Ben Smith notes:

The Palin choice could also reopen some of the grievance Clinton supporters felt toward Obama and the media. It's always tricky, in American politics, for a male politician to attack a female one, though Obama certainly did so in the primary.

So in a campaign where the candidate on the top of the ticket has contended that he is immune to criticism on the basis that he was a POW, the we can expect Republicans to argue that the Veep pick should be immune to criticism because she is a woman.

The pick of Palin is dripping with transparent condescension, the notion that the enthusiasm behind Hillary was simply the result of her being a woman, that it had nothing to do with what she actually stood for, and in that sense it's equally sexist. Palin is essentially a hard-right ideologue, and therefore nothing like Hillary as far as substance is concerned. It's not very different from running Alan Keyes against Barack Obama in 2004. The conservative media reaction has already engaged in paternalistic language, with FOX News reporting on television that "McCain broke the glass ceiling," implying in fact, that the pick had nothing to do with Palin or her qualifications, but merely her gender. It's fitting that the party positing affirmative action as a program that picks people exclusively based on race or gender rather than qualification should do something similar given an opportunity for political advancement. While Obama is promising change through policy, not simply through the circumstances of his birth, the McCain campaign thinks his appeal is simply visual and demographic, and therefore something they can exploit.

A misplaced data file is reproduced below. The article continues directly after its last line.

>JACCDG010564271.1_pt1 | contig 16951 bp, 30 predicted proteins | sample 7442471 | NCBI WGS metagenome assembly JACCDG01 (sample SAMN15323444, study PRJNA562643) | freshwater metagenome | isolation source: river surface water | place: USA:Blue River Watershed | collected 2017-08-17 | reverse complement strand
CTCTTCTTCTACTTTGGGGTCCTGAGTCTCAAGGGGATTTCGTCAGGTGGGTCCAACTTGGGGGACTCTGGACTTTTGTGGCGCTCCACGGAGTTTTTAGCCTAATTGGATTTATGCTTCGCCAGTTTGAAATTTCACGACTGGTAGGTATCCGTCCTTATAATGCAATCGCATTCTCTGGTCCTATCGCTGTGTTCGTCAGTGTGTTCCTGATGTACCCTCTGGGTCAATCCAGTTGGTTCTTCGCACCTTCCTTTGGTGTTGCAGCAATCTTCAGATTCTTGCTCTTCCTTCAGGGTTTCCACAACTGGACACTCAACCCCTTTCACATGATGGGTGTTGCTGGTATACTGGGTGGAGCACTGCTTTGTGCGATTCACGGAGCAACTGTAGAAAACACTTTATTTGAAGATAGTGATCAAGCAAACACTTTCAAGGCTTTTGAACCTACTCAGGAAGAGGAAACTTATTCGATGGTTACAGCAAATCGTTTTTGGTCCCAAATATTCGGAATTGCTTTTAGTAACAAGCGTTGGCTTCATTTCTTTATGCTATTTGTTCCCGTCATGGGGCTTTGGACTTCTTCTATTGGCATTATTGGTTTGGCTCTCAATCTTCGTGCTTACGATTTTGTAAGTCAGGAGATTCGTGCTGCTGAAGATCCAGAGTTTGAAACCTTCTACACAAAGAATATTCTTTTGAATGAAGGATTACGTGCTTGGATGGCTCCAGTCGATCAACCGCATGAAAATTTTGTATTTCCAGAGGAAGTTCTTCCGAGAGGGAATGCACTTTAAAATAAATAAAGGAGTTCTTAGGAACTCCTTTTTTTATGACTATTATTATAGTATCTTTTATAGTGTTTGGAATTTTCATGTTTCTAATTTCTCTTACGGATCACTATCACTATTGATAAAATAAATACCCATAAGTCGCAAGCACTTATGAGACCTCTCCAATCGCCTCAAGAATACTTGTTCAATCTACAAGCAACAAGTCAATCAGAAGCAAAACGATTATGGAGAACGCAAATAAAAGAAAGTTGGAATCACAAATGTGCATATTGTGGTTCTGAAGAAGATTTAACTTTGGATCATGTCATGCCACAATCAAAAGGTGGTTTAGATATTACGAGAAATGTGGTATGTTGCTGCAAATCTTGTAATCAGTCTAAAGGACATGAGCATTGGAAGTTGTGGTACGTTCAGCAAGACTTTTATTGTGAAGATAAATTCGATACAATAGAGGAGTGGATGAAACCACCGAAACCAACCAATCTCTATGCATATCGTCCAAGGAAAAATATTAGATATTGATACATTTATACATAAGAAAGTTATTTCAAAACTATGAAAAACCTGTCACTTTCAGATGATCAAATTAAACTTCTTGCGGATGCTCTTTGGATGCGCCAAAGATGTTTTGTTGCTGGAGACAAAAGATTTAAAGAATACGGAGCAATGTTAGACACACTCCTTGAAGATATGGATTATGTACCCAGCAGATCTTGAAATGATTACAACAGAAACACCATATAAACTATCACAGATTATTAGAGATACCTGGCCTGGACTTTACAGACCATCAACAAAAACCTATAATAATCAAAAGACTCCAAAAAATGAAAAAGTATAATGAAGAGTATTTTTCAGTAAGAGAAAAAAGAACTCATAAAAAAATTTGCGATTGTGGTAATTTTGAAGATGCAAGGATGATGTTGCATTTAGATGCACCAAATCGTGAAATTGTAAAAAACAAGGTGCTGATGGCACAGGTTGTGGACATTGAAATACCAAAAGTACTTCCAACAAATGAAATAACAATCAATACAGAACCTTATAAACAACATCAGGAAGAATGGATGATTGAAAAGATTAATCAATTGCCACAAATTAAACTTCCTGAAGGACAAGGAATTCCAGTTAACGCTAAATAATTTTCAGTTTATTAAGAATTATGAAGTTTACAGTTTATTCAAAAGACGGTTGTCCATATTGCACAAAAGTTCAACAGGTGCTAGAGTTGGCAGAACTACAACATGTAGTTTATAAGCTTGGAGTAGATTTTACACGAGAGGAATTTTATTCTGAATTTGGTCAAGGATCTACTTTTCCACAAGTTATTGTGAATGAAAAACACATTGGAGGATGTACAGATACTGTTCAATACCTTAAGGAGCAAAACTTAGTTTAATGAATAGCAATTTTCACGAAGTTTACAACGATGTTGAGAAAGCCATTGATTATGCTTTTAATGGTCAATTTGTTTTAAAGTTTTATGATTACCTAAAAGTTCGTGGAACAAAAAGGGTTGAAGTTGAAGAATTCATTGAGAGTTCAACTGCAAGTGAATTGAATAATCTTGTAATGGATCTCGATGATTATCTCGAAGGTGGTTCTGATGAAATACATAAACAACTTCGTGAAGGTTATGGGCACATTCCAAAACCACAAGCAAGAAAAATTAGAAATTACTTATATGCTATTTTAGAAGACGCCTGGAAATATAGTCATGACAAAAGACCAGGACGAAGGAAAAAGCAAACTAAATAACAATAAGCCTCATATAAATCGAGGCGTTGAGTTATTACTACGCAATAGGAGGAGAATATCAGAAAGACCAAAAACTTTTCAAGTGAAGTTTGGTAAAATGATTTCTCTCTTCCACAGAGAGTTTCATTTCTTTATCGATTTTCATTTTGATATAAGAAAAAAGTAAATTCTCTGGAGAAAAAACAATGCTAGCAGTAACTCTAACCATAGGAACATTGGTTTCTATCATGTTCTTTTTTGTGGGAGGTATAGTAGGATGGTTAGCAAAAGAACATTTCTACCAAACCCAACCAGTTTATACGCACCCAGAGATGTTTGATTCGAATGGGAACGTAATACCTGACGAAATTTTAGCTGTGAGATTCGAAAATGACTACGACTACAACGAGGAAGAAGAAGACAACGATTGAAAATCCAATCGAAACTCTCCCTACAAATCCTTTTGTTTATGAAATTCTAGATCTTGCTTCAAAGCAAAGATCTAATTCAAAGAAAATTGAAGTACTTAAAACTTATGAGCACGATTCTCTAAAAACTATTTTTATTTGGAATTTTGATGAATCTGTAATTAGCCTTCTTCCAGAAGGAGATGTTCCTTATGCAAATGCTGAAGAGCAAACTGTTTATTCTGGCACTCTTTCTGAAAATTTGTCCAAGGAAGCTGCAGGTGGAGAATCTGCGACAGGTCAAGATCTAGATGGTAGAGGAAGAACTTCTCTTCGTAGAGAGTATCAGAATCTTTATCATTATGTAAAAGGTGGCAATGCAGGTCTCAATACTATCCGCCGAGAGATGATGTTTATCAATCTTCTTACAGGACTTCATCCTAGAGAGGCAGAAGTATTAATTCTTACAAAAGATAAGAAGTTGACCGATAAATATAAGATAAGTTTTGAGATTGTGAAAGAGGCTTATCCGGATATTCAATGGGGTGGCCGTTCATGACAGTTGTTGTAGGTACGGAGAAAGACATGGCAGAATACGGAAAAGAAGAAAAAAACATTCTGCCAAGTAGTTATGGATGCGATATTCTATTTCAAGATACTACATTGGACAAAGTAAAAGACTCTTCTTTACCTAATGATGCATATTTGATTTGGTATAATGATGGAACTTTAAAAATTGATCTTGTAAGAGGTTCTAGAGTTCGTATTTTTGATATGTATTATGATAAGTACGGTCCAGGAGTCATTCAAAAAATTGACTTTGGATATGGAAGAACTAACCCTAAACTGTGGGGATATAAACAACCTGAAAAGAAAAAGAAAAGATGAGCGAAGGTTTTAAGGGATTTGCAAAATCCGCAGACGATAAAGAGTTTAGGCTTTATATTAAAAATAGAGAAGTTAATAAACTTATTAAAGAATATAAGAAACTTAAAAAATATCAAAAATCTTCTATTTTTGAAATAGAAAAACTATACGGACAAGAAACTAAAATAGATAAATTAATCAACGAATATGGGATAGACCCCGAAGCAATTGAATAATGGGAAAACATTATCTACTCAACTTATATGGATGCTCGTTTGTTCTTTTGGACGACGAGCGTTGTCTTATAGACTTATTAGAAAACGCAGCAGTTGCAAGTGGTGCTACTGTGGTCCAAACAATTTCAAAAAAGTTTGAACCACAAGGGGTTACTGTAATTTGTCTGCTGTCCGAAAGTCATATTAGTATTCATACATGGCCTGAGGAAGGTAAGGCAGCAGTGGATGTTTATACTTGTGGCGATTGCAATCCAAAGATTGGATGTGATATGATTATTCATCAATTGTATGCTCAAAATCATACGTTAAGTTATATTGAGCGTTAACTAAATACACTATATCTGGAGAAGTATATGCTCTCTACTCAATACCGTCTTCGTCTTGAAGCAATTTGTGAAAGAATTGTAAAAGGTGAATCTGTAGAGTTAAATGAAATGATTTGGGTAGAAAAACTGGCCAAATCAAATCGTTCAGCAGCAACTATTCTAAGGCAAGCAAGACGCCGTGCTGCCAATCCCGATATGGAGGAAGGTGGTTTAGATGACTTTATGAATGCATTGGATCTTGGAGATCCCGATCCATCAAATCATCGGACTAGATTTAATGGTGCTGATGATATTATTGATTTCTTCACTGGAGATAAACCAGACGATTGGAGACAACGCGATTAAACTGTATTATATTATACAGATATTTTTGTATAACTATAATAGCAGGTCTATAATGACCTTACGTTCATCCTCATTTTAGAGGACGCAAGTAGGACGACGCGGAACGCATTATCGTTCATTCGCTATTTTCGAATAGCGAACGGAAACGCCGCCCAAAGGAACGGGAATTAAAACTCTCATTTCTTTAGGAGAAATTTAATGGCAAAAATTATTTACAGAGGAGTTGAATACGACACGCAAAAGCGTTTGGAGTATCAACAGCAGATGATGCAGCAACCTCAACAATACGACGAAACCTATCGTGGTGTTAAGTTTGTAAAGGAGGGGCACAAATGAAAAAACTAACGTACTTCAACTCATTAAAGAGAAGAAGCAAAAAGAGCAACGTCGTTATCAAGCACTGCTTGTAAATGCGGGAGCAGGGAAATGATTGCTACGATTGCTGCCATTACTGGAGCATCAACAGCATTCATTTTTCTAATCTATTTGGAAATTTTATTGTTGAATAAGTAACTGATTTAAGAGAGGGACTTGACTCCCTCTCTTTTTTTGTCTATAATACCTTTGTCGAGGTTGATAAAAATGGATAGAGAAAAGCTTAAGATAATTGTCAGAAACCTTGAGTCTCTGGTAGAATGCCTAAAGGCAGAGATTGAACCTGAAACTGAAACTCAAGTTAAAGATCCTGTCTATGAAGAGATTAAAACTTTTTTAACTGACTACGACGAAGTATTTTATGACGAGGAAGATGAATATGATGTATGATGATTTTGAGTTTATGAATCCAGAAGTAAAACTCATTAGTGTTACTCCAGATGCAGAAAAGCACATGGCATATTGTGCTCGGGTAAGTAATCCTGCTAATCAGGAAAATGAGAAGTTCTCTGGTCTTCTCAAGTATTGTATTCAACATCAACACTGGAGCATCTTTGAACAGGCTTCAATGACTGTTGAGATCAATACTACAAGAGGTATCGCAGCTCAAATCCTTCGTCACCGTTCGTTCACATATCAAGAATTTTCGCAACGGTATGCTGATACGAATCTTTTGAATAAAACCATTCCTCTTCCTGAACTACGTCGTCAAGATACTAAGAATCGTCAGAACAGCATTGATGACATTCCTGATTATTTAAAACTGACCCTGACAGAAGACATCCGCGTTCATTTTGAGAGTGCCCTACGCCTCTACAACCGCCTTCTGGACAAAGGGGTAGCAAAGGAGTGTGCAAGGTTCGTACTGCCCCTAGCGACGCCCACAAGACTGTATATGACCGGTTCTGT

This is a pick primed to take advantage of the ongoing media narrative around gender, and I wouldn't be surprised if it had the predicted effect. But it lends more credence to the argument that the McCain campaign is a war room masquerading as a campaign. They're not thinking about governing--they're thinking about winning.

At the same time, on a fundamental level, it's a good thing to have more women in politics, and more women in high places in the Republican Party. It's good for the American people to get used to the idea of a woman being president. I really can't argue with that.

--A. Serwer

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